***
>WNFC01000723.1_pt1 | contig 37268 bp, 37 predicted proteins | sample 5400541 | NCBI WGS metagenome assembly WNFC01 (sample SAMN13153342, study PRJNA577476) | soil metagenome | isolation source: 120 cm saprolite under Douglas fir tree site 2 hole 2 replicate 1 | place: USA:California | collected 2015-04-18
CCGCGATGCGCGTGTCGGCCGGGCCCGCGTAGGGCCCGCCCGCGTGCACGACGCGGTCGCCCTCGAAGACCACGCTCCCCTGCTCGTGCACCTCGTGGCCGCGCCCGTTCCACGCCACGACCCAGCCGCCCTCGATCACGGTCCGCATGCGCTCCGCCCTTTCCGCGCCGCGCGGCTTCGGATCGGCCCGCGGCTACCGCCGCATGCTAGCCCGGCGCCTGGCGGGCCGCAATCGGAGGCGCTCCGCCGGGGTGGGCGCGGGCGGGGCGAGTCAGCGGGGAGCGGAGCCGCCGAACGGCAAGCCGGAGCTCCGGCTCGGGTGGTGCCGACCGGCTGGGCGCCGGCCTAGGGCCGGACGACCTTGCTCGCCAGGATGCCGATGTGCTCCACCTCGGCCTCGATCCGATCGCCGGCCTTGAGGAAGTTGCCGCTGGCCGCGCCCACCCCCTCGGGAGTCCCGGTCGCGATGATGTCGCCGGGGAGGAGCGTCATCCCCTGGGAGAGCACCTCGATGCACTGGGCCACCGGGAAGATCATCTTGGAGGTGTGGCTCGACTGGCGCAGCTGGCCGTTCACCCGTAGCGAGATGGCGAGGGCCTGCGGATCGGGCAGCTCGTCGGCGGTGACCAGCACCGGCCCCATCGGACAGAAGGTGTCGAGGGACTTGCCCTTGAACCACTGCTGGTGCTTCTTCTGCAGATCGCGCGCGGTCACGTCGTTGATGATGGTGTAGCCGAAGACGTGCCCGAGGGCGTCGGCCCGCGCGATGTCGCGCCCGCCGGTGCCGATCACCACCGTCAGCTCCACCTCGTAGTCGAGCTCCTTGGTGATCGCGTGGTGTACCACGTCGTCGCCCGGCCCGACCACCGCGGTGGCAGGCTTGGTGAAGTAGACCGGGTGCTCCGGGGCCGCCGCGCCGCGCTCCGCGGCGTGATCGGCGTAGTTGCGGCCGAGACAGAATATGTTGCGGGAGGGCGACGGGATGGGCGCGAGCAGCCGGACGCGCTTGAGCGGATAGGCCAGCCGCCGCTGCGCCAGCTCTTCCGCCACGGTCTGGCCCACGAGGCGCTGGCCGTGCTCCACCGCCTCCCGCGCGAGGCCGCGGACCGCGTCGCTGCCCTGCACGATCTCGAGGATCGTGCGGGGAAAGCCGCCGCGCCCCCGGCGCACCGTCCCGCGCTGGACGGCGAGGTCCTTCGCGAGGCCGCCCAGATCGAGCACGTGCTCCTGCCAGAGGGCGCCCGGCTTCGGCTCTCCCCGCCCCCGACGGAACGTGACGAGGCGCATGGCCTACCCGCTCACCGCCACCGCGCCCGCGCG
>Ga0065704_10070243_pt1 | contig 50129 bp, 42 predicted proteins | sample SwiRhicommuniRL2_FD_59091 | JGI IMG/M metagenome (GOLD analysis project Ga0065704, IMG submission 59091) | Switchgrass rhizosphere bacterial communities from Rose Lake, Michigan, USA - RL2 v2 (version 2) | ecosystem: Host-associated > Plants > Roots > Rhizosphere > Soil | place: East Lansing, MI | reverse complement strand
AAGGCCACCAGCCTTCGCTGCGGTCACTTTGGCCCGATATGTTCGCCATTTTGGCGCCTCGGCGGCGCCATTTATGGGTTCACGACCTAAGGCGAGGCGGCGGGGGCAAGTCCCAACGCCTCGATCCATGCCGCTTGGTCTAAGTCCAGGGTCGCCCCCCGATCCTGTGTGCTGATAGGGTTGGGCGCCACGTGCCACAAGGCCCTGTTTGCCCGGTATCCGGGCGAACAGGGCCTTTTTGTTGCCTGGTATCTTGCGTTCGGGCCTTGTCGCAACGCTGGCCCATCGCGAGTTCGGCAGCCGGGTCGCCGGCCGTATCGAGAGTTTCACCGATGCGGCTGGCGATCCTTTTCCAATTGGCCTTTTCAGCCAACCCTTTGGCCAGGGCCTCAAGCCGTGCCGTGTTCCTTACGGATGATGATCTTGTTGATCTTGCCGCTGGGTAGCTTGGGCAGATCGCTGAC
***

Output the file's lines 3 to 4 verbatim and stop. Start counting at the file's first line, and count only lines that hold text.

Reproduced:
>Ga0065704_10070243_pt1 | contig 50129 bp, 42 predicted proteins | sample SwiRhicommuniRL2_FD_59091 | JGI IMG/M metagenome (GOLD analysis project Ga0065704, IMG submission 59091) | Switchgrass rhizosphere bacterial communities from Rose Lake, Michigan, USA - RL2 v2 (version 2) | ecosystem: Host-associated > Plants > Roots > Rhizosphere > Soil | place: East Lansing, MI | reverse complement strand
AAGGCCACCAGCCTTCGCTGCGGTCACTTTGGCCCGATATGTTCGCCATTTTGGCGCCTCGGCGGCGCCATTTATGGGTTCACGACCTAAGGCGAGGCGGCGGGGGCAAGTCCCAACGCCTCGATCCATGCCGCTTGGTCTAAGTCCAGGGTCGCCCCCCGATCCTGTGTGCTGATAGGGTTGGGCGCCACGTGCCACAAGGCCCTGTTTGCCCGGTATCCGGGCGAACAGGGCCTTTTTGTTGCCTGGTATCTTGCGTTCGGGCCTTGTCGCAACGCTGGCCCATCGCGAGTTCGGCAGCCGGGTCGCCGGCCGTATCGAGAGTTTCACCGATGCGGCTGGCGATCCTTTTCCAATTGGCCTTTTCAGCCAACCCTTTGGCCAGGGCCTCAAGCCGTGCCGTGTTCCTTACGGATGATGATCTTGTTGATCTTGCCGCTGGGTAGCTTGGGCAGATCGCTGAC